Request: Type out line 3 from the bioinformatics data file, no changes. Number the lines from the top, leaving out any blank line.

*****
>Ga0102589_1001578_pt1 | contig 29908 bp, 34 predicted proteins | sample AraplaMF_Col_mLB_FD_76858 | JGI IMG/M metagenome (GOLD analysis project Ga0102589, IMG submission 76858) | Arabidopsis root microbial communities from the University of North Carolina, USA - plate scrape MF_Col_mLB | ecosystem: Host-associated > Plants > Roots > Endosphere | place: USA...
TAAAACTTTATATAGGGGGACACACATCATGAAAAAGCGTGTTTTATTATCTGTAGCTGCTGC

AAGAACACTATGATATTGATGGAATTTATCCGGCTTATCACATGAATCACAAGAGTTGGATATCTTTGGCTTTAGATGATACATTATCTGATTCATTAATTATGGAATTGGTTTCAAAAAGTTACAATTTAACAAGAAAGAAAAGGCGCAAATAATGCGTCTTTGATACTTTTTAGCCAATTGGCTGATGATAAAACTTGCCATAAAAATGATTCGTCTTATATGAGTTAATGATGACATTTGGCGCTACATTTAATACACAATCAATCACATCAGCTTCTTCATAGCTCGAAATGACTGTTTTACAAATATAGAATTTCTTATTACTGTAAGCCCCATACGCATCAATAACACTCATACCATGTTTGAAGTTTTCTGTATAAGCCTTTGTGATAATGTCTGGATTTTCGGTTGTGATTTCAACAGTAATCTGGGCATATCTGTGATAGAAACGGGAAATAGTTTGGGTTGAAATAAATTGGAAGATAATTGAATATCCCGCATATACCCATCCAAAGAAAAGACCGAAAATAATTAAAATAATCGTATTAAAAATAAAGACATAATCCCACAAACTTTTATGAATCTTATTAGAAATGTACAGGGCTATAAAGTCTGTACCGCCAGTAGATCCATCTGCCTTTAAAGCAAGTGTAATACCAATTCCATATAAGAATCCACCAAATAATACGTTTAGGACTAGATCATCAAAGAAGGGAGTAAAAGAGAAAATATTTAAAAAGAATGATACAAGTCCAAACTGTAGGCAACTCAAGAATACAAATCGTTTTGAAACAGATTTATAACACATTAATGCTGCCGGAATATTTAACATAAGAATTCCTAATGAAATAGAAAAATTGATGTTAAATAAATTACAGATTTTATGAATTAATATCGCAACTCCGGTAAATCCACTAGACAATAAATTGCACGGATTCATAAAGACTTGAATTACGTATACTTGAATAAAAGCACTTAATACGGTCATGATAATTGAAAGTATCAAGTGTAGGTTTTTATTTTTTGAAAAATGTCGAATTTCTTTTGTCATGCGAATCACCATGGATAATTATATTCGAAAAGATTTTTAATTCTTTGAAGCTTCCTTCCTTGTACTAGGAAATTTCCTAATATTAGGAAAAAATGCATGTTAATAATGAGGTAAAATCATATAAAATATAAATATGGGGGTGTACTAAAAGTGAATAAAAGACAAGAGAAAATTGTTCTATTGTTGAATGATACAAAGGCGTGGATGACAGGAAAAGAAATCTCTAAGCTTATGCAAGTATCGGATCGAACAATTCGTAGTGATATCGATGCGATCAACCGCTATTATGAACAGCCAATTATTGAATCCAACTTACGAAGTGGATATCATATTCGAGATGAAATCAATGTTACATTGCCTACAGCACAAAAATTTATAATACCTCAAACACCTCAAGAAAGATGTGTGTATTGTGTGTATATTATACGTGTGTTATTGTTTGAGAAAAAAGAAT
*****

AAGAACACTATGATATTGATGGAATTTATCCGGCTTATCACATGAATCACAAGAGTTGGATATCTTTGGCTTTAGATGATACATTATCTGATTCATTAATTATGGAATTGGTTTCAAAAAGTTACAATTTAACAAGAAAGAAAAGGCGCAAATAATGCGTCTTTGATACTTTTTAGCCAATTGGCTGATGATAAAACTTGCCATAAAAATGATTCGTCTTATATGAGTTAATGATGACATTTGGCGCTACATTTAATACACAATCAATCACATCAGCTTCTTCATAGCTCGAAATGACTGTTTTACAAATATAGAATTTCTTATTACTGTAAGCCCCATACGCATCAATAACACTCATACCATGTTTGAAGTTTTCTGTATAAGCCTTTGTGATAATGTCTGGATTTTCGGTTGTGATTTCAACAGTAATCTGGGCATATCTGTGATAGAAACGGGAAATAGTTTGGGTTGAAATAAATTGGAAGATAATTGAATATCCCGCATATACCCATCCAAAGAAAAGACCGAAAATAATTAAAATAATCGTATTAAAAATAAAGACATAATCCCACAAACTTTTATGAATCTTATTAGAAATGTACAGGGCTATAAAGTCTGTACCGCCAGTAGATCCATCTGCCTTTAAAGCAAGTGTAATACCAATTCCATATAAGAATCCACCAAATAATACGTTTAGGACTAGATCATCAAAGAAGGGAGTAAAAGAGAAAATATTTAAAAAGAATGATACAAGTCCAAACTGTAGGCAACTCAAGAATACAAATCGTTTTGAAACAGATTTATAACACATTAATGCTGCCGGAATATTTAACATAAGAATTCCTAATGAAATAGAAAAATTGATGTTAAATAAATTACAGATTTTATGAATTAATATCGCAACTCCGGTAAATCCACTAGACAATAAATTGCACGGATTCATAAAGACTTGAATTACGTATACTTGAATAAAAGCACTTAATACGGTCATGATAATTGAAAGTATCAAGTGTAGGTTTTTATTTTTTGAAAAATGTCGAATTTCTTTTGTCATGCGAATCACCATGGATAATTATATTCGAAAAGATTTTTAATTCTTTGAAGCTTCCTTCCTTGTACTAGGAAATTTCCTAATATTAGGAAAAAATGCATGTTAATAATGAGGTAAAATCATATAAAATATAAATATGGGGGTGTACTAAAAGTGAATAAAAGACAAGAGAAAATTGTTCTATTGTTGAATGATACAAAGGCGTGGATGACAGGAAAAGAAATCTCTAAGCTTATGCAAGTATCGGATCGAACAATTCGTAGTGATATCGATGCGATCAACCGCTATTATGAACAGCCAATTATTGAATCCAACTTACGAAGTGGATATCATATTCGAGATGAAATCAATGTTACATTGCCTACAGCACAAAAATTTATAATACCTCAAACACCTCAAGAAAGATGTGTGTATTGTGTGTATATTATACGTGTGTTATTGTTTGAGAAAAAAGAAT